When José penned “North of the Charles, South of the Border” on his self-titled restaurant’s menu, I’m pretty sure he was referencing the Canadian border. These people are to Mexican fare what Kraft is to Italian fare, they just charge a lot more for their goods. To its credit, José’s of Cambridge has a fun ambiance in the decorations, but that’s about it.
My designated driver and I went on a pretty busy night. We had been drawn in by a Groupon–$40 worth of Mexican food for $20. When we arrived, we were seconds behind a couple that was seated immediately, but we waited 5 minutes for the hostess to come back and address us, another 10 minutes for a table (during which we stood at the bar, but the bartender was too busy to say more than “I’ll be right with you”), and another 5 minutes before we got a waitress. Once we got our food, we waited 2 minutes for cutlery before I got up and acquired it myself.
For the daylighting foodies, I’ll mention the noms were okay. In the realm of Mexican cuisine, though, I hope that is an insult. Everything fresh, the ingredients were what you’d expect, but there was absolutely no flair. A packaged, frozen grocery hot dog can be microwaved and slapped on a bun and you can call it a hot dog. But that that absence of culinary passion is not what you get at any baseball game and it certainly isn’t excusable practice for a restaurant. José’s serves Mexican food in the textbook definition, but they do so dispassionately.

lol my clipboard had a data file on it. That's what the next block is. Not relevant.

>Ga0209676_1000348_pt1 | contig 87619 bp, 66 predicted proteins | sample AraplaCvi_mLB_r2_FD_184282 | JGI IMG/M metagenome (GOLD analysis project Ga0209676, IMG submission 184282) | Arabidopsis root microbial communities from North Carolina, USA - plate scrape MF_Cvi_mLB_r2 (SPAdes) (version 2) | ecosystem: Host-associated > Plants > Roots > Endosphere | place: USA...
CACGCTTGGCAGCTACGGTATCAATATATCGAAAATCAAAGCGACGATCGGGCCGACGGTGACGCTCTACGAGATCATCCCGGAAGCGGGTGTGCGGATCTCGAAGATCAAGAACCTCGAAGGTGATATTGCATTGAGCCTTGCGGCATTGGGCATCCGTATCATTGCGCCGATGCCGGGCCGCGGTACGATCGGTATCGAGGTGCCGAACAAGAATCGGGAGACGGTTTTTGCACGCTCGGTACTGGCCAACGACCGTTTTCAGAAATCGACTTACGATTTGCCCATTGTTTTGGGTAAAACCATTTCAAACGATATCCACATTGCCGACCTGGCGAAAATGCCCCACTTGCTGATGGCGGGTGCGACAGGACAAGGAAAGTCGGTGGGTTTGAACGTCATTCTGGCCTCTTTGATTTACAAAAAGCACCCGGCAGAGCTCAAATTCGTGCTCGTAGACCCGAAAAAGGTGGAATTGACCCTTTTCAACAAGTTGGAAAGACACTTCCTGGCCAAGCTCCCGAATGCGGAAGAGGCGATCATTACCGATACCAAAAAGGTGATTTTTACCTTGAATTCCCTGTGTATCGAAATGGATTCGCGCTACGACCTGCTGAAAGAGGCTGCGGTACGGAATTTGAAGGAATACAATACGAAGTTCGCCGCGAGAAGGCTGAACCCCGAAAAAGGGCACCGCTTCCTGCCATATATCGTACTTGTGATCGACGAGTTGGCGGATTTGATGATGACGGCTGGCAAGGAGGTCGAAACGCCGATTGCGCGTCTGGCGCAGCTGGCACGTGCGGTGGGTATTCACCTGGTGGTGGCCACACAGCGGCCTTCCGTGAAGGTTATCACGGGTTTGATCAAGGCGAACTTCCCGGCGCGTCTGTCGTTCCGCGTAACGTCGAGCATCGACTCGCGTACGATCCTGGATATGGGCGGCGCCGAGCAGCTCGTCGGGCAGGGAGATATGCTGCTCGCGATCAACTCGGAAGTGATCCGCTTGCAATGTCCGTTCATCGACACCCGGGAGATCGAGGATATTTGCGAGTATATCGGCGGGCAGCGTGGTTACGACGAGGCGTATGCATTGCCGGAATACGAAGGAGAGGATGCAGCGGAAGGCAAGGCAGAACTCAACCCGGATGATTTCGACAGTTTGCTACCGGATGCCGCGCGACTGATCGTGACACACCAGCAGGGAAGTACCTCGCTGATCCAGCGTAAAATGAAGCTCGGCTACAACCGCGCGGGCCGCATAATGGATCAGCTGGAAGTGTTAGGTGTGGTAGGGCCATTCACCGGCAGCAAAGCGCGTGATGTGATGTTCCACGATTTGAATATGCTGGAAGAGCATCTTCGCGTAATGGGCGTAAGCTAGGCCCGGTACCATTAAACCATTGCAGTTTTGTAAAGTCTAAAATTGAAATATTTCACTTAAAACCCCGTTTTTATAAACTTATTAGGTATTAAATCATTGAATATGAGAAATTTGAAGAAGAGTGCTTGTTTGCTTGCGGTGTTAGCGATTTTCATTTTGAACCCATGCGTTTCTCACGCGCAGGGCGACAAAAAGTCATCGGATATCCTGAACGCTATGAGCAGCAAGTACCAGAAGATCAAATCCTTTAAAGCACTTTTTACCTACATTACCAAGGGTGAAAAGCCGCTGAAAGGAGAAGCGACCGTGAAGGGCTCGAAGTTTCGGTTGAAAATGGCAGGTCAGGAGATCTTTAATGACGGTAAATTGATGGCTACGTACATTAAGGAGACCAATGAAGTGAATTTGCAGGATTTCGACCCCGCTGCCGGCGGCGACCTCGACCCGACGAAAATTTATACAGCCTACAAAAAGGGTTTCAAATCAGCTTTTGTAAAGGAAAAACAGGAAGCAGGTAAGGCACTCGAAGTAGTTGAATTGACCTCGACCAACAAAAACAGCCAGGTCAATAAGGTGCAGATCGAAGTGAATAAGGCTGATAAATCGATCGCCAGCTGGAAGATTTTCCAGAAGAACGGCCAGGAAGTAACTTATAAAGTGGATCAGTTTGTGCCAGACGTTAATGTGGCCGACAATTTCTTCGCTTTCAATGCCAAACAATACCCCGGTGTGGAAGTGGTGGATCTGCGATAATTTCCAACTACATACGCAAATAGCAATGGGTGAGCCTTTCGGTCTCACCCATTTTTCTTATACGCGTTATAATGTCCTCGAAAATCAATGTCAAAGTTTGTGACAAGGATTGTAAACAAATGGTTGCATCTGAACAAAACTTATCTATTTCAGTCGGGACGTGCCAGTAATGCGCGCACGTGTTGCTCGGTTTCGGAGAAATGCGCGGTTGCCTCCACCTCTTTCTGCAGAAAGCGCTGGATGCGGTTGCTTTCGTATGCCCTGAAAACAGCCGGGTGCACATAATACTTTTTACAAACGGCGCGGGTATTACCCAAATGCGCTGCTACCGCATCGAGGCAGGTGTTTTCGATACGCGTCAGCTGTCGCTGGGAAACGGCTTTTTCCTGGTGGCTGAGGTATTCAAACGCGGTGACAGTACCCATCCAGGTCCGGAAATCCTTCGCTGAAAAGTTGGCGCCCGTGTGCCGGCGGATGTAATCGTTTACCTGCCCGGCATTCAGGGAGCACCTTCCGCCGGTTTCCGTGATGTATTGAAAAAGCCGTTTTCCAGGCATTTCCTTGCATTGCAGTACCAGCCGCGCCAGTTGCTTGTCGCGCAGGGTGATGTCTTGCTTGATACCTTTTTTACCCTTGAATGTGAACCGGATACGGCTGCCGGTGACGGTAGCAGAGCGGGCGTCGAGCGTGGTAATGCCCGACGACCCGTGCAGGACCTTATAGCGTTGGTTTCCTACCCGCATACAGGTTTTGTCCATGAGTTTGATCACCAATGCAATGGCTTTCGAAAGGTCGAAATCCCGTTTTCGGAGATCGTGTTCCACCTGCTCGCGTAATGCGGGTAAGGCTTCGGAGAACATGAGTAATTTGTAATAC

But on to the margarita. That’s right, singular. The look is strikingly similar to Border Café, but the effect is quite different. Seriously, how much is a breathalizer? I want to call the FDA and have them inspect the bottles that José’s calls tequila, because I’m pretty sure theirs was water and apple juice. The mix was actually decent, but there’s no way there was more than a quarter ounce of 80 proof tequila in that beverage.
Groupon is a great means for new restaurants to draw in new customers. Either José’s simply wasn’t prepared for the rush of new business or they should not have drawn attention to themselves as an established business. Cambridge–and in fact the greater Boston area–is sorely in need of a great Mexican restaurant. José has the look, but they absolutely need to work on their end-product. It is this margaritaddict’s sincere hope that they will and that when they do, then they’ll use Groupon to earn themselves another chance.
Rated: Top Shelf–Cuervo Traditional Reposado 100% de Blue Agave Tequila by Casa Herradura with a float of Contreau. $8.95